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30 January 1997 Edition

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It's McGuinness vs McCrea

Sinn Féin can take Mid-Ulster

The announcement by Sinn Féin that Martin McGuinness is to be the party's candidate in the Mid-Ulster constituency in the Westminster election is the first step in the campaign to regain the seat for nationalists.

Only Sinn Féin, the largest nationalist party in Mid-Ulster, can now redress the injustice where, in the absence of proportional representation and with unionisits backing a single candidate, a constituency with a nationalist majority is represented by the DUP's Willie McCrea. Not since Bernadette McAliskey in 1969-'74 has this seat been held by nationalists. Sinn Féin's Danny Morrison came within 78 votes of capturing it in 1983.

With the nomination of Martin McGuinness Sinn Féin has made known its determination to oust Willie McCrea. ``People in this constituency have been enthused by the selection of Martin McGuinness,'' says Francie Molloy, Sinn Féin councillor and Mid-Ulster poll-topper in last May's election, who stood aside to allow the party's chief negotiator take the nomination. He told An Phoblacht that there is a real expectation that a breakthrough can be made this time. ``It would be a mandate for dialogue and against exclusion. The hard work has already begun,'' he said.

Sinn Féin will be standing in constituencies across the Six Counties, presenting a major electoral challenge in both the imminent Westminster election and the May local government poll.


Sinn Féin fields strong team


Sinn Féin is aiming high in the strategy it has adopted for the Westminster election. This will be one of the most crucial elections ever fought by the party and it has stated its intention of making it one of the most successful.

The stakes are also very high. Sinn Féin will be faced with much greater hostility from the British media and much sharpened rivalry from the SDLP than it experienced in last May's elections. The latter was demonstrated with the statement on Tuesday from Denis Haughey, SDLP candidate in Mid-Ulster, that he was up against the ``two extremes'' of politics in the Six Counties in the DUP's Willie McCrea and Sinn Féin's Martin McGuinness.

The choice of Martin McGuinness to contest Mid-Ulster ensures that this, along with West Belfast and West Tyrone, will be the most fascinating and hotly contested of the 17 constituencies in the Six Counties.

Sinn Féin has the ability to win all three seats; the test of the election will be to achieve that.

In West Belfast the party must mobilise all its support and win new voters who have never voted for it before in a Westminster election. It will be up against an SDLP machine determined to prevent the predicted unseating of Joe Hendron who won the seat from Gerry Adams in 1992. On that occasion while the SDLP vote actually fell slightly in West Belfast and the Sinn Féin vote rose, around 3,400 loyalists voted tactically in order to oust Adams. There is every reason to believe that such tactical voting will be a factor again. The dilemma here is for the loyalist party, the PUP. If it runs it will attract key loyalist votes away from the SDLP; if it doesn't it will be neglecting its Shankill heartland at a key stage in the development of loyalist politics.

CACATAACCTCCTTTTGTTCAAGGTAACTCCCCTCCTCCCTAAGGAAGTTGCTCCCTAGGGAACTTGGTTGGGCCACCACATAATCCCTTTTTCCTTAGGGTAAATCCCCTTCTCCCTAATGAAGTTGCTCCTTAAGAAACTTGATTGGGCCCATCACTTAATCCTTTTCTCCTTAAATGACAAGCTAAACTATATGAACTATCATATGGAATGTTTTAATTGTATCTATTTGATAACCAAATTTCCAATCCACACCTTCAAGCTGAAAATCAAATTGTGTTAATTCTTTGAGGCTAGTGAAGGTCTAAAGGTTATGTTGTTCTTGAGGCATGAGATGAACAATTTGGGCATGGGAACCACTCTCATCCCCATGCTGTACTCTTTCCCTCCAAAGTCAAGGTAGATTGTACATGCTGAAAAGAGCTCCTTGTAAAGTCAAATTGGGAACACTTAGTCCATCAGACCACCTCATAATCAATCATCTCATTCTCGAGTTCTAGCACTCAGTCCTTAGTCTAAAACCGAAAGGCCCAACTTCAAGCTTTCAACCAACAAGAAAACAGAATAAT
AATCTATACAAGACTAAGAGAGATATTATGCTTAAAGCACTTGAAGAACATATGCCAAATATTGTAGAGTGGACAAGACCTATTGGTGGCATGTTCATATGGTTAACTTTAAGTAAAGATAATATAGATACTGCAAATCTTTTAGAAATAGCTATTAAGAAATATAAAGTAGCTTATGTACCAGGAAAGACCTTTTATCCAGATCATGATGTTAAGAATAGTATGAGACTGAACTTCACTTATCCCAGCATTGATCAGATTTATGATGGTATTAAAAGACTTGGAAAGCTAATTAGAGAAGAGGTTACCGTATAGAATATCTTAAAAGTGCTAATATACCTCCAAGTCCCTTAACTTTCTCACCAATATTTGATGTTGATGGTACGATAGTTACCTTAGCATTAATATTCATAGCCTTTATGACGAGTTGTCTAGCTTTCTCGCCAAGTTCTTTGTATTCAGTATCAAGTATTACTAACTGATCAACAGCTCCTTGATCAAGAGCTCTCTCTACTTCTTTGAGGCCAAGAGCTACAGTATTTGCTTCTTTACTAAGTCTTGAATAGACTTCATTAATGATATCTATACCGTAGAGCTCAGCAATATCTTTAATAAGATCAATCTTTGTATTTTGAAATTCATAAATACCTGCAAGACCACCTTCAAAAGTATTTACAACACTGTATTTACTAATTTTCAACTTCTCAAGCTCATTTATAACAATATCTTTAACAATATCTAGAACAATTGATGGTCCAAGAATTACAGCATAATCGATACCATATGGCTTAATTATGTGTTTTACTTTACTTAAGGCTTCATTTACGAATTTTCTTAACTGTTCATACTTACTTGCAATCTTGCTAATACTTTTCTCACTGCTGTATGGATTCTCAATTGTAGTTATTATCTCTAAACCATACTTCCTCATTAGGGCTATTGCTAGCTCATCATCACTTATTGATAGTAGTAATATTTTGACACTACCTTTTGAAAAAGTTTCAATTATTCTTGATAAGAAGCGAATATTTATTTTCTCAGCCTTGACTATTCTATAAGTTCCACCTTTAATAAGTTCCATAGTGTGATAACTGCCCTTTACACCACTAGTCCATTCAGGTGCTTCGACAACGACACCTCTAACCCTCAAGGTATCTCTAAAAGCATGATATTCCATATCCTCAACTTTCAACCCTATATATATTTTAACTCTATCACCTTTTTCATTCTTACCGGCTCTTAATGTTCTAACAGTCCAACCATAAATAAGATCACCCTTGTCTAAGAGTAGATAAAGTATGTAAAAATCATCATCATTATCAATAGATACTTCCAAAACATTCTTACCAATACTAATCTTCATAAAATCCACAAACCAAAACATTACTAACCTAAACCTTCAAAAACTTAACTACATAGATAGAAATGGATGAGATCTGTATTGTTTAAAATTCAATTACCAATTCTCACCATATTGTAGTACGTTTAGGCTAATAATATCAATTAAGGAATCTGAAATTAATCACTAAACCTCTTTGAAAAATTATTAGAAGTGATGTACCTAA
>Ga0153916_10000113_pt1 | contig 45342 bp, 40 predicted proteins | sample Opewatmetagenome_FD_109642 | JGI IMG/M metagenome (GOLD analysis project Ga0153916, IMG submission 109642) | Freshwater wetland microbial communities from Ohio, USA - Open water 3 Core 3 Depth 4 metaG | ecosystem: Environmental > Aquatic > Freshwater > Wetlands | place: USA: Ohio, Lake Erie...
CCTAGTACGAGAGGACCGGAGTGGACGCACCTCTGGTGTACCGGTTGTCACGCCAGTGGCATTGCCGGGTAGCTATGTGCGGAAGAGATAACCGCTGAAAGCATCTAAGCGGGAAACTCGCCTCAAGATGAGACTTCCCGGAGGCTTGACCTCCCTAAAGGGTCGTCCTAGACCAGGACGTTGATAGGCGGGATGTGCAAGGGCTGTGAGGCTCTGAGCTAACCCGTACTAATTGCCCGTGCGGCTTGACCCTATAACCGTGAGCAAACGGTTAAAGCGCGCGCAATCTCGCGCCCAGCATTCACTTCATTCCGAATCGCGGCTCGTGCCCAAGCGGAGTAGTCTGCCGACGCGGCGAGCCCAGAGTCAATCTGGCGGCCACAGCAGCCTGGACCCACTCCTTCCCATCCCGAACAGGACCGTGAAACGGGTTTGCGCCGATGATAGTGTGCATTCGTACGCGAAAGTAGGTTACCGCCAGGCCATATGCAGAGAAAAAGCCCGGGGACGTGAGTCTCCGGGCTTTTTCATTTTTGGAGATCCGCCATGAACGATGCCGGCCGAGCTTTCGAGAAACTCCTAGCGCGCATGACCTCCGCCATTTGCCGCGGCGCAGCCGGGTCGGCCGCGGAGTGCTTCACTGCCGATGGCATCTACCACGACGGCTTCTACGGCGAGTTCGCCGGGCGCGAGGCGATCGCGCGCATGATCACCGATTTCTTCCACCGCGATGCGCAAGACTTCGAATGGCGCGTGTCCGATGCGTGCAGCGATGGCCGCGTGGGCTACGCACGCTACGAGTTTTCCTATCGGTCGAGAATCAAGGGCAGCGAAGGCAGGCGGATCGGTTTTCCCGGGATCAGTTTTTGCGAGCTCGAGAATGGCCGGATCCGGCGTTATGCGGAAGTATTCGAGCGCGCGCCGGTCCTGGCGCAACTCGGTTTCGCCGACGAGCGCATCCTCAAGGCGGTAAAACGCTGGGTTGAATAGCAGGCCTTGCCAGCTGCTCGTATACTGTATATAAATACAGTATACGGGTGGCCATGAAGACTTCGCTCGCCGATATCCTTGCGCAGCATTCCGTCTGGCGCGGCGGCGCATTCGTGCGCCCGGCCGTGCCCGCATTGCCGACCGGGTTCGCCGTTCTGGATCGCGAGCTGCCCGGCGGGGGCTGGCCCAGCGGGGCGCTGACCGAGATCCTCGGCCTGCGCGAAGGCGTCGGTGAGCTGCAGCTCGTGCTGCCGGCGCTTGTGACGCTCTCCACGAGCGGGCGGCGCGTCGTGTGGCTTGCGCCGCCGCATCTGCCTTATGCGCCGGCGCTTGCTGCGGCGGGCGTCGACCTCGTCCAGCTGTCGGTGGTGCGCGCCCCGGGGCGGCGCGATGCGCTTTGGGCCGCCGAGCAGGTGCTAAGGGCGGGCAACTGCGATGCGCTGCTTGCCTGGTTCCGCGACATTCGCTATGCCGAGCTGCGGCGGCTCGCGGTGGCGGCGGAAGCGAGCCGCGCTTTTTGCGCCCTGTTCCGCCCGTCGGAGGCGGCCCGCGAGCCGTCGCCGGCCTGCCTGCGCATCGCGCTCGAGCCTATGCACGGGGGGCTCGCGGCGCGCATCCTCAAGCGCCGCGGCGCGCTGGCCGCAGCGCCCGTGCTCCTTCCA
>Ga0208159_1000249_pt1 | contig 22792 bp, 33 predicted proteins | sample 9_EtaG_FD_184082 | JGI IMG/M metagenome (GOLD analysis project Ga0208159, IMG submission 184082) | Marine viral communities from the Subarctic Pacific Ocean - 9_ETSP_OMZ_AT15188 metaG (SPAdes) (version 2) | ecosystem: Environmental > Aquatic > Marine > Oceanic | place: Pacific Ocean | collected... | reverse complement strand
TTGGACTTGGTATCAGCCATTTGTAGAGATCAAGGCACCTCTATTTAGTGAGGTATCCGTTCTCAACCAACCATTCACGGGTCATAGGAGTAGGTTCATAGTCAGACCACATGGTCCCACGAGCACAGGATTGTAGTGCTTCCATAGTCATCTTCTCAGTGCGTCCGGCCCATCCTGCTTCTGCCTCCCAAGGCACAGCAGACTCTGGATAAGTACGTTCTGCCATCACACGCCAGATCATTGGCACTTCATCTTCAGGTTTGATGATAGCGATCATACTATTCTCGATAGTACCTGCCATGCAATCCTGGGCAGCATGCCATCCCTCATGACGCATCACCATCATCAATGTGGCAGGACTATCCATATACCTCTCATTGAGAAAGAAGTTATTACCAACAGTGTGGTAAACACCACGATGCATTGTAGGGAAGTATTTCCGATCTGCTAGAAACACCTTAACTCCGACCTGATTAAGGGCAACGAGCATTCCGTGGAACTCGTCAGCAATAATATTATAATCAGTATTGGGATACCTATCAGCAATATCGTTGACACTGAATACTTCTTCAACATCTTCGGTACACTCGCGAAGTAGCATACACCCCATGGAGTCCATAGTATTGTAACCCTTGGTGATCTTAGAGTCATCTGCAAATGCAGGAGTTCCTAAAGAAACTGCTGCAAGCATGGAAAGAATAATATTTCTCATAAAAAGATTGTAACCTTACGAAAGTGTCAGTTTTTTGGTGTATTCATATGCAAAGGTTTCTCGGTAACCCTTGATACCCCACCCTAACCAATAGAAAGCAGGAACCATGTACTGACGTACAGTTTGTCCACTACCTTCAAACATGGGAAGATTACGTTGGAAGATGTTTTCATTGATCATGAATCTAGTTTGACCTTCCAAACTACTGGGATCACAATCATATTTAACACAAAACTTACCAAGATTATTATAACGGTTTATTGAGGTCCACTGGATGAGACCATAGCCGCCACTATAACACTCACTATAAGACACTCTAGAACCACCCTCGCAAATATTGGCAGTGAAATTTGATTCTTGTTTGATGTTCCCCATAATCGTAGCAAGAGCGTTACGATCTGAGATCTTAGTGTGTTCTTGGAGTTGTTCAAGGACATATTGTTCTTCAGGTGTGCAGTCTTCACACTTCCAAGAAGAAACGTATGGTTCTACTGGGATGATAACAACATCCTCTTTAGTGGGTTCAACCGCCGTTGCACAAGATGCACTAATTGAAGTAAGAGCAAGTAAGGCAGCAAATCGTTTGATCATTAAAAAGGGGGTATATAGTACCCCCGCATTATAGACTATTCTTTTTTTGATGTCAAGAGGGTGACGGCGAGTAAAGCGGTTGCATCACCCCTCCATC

Several factors will make Mid-Ulster fascinating. It is a redrawn constituency since 1983 when Sinn Féin's Danny Morrison missed taking the seat from Willie McCrea by only 78 votes. But it is still one of the most republican constituencies in the North. Francie Molloy topped the poll for Sinn Féin with 13,001 votes and just under 30% of the total vote last May. Based on those elections the total unionist vote is in the region of 15,000. The choice of Martin McGuiness to contest here places one of the most high-profile political figures in the country in the contest. In the absense of a nationalist unity candidate the reality in these circumstances is that only Sinn Féin has the strength to unseat Willie McCrea. This would be a victory for democracy in this constituency and in the Six Counties as a whole.

Much of the new West Tyrone constituency was part of the old Mid-Ulster and here again the contest will be close and hard fought. Both unionist parties have selected candidates but they are expected to unite closer to the election, harnessing some 14,000 votes won by them in May. The selection of another high profile Sinn Féin candidate, Vice-President Pat Doherty, indicates the party's determination to go all out to achieve nearly 4000 extra votes needed for an historic Sinn Féin win. Party activists believe that this target is possible.

All that remains now to set the stage for the election is for the unionists to finalise their unity plans and for John Major to fix the date.


The full list of Sinn Féin candidates in the Westminster election is:

West Belfast, Gerry Adams; Mid-Ulster, Martin McGuinness; West Tyrone, Pat Doherty; Fermanagh/South Tyrone, Gerry McHugh; North Belfast, Gerry Kelly; East Belfast, Dominic Corr; South Belfast, Sean Hayes; East Derry, Malachy O'Kane; Lagan Valley, Sue Ramsey; Newry/Armagh, Pat McNamee; South Antrim, Henry Cushnahan; South Down, Mick Murphy; Strangford, Garret Seaninin O' Fachtna; Upper Bann, Bernadette O'Hagan; North Antrim, James McCarry.


An Phoblacht
44 Parnell Sq.
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